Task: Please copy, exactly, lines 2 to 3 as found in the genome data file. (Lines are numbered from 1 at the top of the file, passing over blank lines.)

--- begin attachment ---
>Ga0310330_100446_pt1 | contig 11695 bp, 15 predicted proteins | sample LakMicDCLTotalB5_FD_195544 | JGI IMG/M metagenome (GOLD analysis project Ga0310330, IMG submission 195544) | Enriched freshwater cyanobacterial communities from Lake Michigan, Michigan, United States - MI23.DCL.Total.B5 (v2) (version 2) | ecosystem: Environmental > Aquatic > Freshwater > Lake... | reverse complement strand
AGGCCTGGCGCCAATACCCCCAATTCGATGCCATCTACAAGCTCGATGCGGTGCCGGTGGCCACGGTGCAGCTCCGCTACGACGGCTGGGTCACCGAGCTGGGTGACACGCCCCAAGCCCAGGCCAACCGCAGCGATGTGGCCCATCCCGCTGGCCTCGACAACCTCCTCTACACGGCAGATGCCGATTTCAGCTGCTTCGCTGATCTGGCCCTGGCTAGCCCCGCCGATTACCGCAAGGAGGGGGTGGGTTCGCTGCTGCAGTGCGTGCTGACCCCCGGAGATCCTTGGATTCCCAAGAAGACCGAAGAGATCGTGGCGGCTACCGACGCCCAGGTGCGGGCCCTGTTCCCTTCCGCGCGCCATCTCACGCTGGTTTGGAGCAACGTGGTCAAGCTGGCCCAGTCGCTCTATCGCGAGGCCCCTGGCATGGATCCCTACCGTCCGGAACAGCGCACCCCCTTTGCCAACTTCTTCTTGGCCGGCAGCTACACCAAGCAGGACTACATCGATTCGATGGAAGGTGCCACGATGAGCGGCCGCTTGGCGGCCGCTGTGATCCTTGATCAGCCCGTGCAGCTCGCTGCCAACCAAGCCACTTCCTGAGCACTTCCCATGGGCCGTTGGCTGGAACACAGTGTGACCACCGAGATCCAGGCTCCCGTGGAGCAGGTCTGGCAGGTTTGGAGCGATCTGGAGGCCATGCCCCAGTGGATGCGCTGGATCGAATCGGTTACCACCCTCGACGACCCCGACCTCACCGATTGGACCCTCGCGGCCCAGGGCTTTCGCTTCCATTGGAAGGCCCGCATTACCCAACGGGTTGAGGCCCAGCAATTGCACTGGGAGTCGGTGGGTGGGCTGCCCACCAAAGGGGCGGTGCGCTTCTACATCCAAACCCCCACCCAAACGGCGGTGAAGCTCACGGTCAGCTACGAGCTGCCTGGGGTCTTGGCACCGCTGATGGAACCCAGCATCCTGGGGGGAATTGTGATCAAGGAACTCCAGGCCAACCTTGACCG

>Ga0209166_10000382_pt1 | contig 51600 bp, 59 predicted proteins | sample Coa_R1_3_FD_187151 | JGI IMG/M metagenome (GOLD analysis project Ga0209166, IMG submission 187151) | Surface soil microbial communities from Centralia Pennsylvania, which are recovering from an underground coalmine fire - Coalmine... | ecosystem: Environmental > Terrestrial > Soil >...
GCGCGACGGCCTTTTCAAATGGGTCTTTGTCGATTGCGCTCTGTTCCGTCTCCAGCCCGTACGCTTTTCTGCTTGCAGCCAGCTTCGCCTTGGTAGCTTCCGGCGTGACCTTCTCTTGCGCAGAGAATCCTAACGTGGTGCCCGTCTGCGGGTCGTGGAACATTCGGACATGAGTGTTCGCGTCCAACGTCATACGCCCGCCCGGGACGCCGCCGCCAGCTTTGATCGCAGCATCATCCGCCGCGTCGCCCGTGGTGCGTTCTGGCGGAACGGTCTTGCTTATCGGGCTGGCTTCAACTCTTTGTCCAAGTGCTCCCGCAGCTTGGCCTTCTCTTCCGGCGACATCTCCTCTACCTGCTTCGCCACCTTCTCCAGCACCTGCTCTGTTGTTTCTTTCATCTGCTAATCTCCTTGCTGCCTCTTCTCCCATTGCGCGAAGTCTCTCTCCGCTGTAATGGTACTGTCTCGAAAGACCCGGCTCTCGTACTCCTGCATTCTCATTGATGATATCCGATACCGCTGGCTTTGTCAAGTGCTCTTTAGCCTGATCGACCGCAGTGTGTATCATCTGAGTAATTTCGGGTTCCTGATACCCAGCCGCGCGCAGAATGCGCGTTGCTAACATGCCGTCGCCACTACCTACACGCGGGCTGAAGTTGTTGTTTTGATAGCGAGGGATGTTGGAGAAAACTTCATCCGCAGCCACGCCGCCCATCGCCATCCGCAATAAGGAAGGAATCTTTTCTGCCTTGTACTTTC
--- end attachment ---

AGGCCTGGCGCCAATACCCCCAATTCGATGCCATCTACAAGCTCGATGCGGTGCCGGTGGCCACGGTGCAGCTCCGCTACGACGGCTGGGTCACCGAGCTGGGTGACACGCCCCAAGCCCAGGCCAACCGCAGCGATGTGGCCCATCCCGCTGGCCTCGACAACCTCCTCTACACGGCAGATGCCGATTTCAGCTGCTTCGCTGATCTGGCCCTGGCTAGCCCCGCCGATTACCGCAAGGAGGGGGTGGGTTCGCTGCTGCAGTGCGTGCTGACCCCCGGAGATCCTTGGATTCCCAAGAAGACCGAAGAGATCGTGGCGGCTACCGACGCCCAGGTGCGGGCCCTGTTCCCTTCCGCGCGCCATCTCACGCTGGTTTGGAGCAACGTGGTCAAGCTGGCCCAGTCGCTCTATCGCGAGGCCCCTGGCATGGATCCCTACCGTCCGGAACAGCGCACCCCCTTTGCCAACTTCTTCTTGGCCGGCAGCTACACCAAGCAGGACTACATCGATTCGATGGAAGGTGCCACGATGAGCGGCCGCTTGGCGGCCGCTGTGATCCTTGATCAGCCCGTGCAGCTCGCTGCCAACCAAGCCACTTCCTGAGCACTTCCCATGGGCCGTTGGCTGGAACACAGTGTGACCACCGAGATCCAGGCTCCCGTGGAGCAGGTCTGGCAGGTTTGGAGCGATCTGGAGGCCATGCCCCAGTGGATGCGCTGGATCGAATCGGTTACCACCCTCGACGACCCCGACCTCACCGATTGGACCCTCGCGGCCCAGGGCTTTCGCTTCCATTGGAAGGCCCGCATTACCCAACGGGTTGAGGCCCAGCAATTGCACTGGGAGTCGGTGGGTGGGCTGCCCACCAAAGGGGCGGTGCGCTTCTACATCCAAACCCCCACCCAAACGGCGGTGAAGCTCACGGTCAGCTACGAGCTGCCTGGGGTCTTGGCACCGCTGATGGAACCCAGCATCCTGGGGGGAATTGTGATCAAGGAACTCCAGGCCAACCTTGACCG

>Ga0209166_10000382_pt1 | contig 51600 bp, 59 predicted proteins | sample Coa_R1_3_FD_187151 | JGI IMG/M metagenome (GOLD analysis project Ga0209166, IMG submission 187151) | Surface soil microbial communities from Centralia Pennsylvania, which are recovering from an underground coalmine fire - Coalmine... | ecosystem: Environmental > Terrestrial > Soil >...